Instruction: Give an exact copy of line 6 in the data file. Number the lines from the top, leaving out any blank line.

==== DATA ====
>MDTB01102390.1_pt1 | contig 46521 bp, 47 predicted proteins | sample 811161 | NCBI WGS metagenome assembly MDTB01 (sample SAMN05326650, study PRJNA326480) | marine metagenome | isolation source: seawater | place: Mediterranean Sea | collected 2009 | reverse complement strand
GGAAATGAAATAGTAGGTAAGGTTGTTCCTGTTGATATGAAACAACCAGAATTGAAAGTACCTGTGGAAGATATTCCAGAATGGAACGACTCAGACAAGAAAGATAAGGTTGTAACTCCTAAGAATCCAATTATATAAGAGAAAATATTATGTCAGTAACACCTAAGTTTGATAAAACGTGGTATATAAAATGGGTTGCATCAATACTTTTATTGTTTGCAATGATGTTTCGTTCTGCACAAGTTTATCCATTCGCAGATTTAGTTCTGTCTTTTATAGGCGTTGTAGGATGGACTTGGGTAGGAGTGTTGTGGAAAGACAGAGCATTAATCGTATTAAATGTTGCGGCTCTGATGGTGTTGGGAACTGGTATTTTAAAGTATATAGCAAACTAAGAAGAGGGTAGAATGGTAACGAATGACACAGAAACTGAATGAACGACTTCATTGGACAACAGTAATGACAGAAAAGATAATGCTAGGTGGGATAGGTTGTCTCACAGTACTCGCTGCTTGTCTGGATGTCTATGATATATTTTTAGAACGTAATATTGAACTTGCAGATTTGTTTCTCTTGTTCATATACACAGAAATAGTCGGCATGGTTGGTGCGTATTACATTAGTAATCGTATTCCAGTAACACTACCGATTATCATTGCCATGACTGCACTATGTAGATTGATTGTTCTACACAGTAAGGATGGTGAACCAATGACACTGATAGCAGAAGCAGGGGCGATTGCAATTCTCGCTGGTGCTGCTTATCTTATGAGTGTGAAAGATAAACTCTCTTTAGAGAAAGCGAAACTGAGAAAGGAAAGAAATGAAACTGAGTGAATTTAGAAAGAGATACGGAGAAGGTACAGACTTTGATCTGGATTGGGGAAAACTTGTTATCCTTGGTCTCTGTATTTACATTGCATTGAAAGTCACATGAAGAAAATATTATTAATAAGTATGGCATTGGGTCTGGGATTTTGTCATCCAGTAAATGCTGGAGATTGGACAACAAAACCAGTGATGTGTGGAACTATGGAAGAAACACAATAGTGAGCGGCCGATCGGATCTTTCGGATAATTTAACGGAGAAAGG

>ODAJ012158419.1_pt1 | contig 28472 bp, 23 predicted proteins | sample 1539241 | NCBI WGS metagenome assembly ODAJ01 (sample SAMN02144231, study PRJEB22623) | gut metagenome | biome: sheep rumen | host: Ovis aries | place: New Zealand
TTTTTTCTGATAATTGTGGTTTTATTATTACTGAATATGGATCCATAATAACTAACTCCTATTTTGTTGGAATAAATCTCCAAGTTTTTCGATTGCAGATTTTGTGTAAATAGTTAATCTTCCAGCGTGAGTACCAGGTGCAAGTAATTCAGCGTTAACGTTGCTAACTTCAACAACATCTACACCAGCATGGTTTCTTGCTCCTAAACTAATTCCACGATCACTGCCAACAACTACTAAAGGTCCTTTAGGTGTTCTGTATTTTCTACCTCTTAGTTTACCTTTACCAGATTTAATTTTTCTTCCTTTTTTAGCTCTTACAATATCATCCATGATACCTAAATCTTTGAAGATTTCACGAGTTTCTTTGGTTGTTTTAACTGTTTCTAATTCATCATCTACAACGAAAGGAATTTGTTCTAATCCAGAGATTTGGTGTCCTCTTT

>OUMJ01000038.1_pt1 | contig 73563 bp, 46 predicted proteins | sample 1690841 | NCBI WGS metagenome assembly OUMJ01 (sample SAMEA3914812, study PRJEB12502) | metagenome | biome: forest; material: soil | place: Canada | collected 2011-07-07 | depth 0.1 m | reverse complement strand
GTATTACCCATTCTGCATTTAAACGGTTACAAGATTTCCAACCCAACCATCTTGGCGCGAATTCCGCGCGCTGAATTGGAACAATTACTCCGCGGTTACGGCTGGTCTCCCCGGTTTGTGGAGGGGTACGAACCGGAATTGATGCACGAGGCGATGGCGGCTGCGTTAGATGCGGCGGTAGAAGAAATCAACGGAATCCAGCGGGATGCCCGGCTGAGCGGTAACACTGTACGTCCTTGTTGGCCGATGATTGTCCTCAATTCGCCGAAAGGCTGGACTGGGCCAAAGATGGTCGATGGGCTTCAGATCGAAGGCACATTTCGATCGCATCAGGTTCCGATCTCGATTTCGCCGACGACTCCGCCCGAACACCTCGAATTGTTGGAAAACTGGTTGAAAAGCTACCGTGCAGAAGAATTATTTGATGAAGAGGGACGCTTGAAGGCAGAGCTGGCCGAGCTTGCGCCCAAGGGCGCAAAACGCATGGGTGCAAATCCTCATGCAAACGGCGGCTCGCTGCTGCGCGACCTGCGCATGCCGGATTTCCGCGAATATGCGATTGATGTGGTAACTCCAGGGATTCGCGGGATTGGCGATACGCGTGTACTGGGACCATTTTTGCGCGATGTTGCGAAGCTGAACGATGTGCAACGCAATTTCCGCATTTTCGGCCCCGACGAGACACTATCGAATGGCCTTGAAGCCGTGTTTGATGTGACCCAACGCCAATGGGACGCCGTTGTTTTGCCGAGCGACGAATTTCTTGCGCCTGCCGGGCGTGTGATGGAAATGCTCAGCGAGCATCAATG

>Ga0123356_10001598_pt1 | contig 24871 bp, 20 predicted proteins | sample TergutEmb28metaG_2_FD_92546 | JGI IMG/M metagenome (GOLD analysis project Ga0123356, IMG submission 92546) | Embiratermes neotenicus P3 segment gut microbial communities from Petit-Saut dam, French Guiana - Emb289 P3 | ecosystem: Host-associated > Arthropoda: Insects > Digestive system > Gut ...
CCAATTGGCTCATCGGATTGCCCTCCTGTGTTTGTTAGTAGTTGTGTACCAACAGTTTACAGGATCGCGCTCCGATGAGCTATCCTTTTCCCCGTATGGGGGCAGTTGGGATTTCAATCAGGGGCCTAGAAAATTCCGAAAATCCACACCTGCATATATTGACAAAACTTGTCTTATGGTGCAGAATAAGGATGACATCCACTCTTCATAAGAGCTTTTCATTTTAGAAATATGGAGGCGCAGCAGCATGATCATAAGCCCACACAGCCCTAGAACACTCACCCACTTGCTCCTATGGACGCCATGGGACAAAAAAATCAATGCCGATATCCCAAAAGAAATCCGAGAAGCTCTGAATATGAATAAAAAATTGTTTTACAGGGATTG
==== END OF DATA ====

GTATTACCCATTCTGCATTTAAACGGTTACAAGATTTCCAACCCAACCATCTTGGCGCGAATTCCGCGCGCTGAATTGGAACAATTACTCCGCGGTTACGGCTGGTCTCCCCGGTTTGTGGAGGGGTACGAACCGGAATTGATGCACGAGGCGATGGCGGCTGCGTTAGATGCGGCGGTAGAAGAAATCAACGGAATCCAGCGGGATGCCCGGCTGAGCGGTAACACTGTACGTCCTTGTTGGCCGATGATTGTCCTCAATTCGCCGAAAGGCTGGACTGGGCCAAAGATGGTCGATGGGCTTCAGATCGAAGGCACATTTCGATCGCATCAGGTTCCGATCTCGATTTCGCCGACGACTCCGCCCGAACACCTCGAATTGTTGGAAAACTGGTTGAAAAGCTACCGTGCAGAAGAATTATTTGATGAAGAGGGACGCTTGAAGGCAGAGCTGGCCGAGCTTGCGCCCAAGGGCGCAAAACGCATGGGTGCAAATCCTCATGCAAACGGCGGCTCGCTGCTGCGCGACCTGCGCATGCCGGATTTCCGCGAATATGCGATTGATGTGGTAACTCCAGGGATTCGCGGGATTGGCGATACGCGTGTACTGGGACCATTTTTGCGCGATGTTGCGAAGCTGAACGATGTGCAACGCAATTTCCGCATTTTCGGCCCCGACGAGACACTATCGAATGGCCTTGAAGCCGTGTTTGATGTGACCCAACGCCAATGGGACGCCGTTGTTTTGCCGAGCGACGAATTTCTTGCGCCTGCCGGGCGTGTGATGGAAATGCTCAGCGAGCATCAATG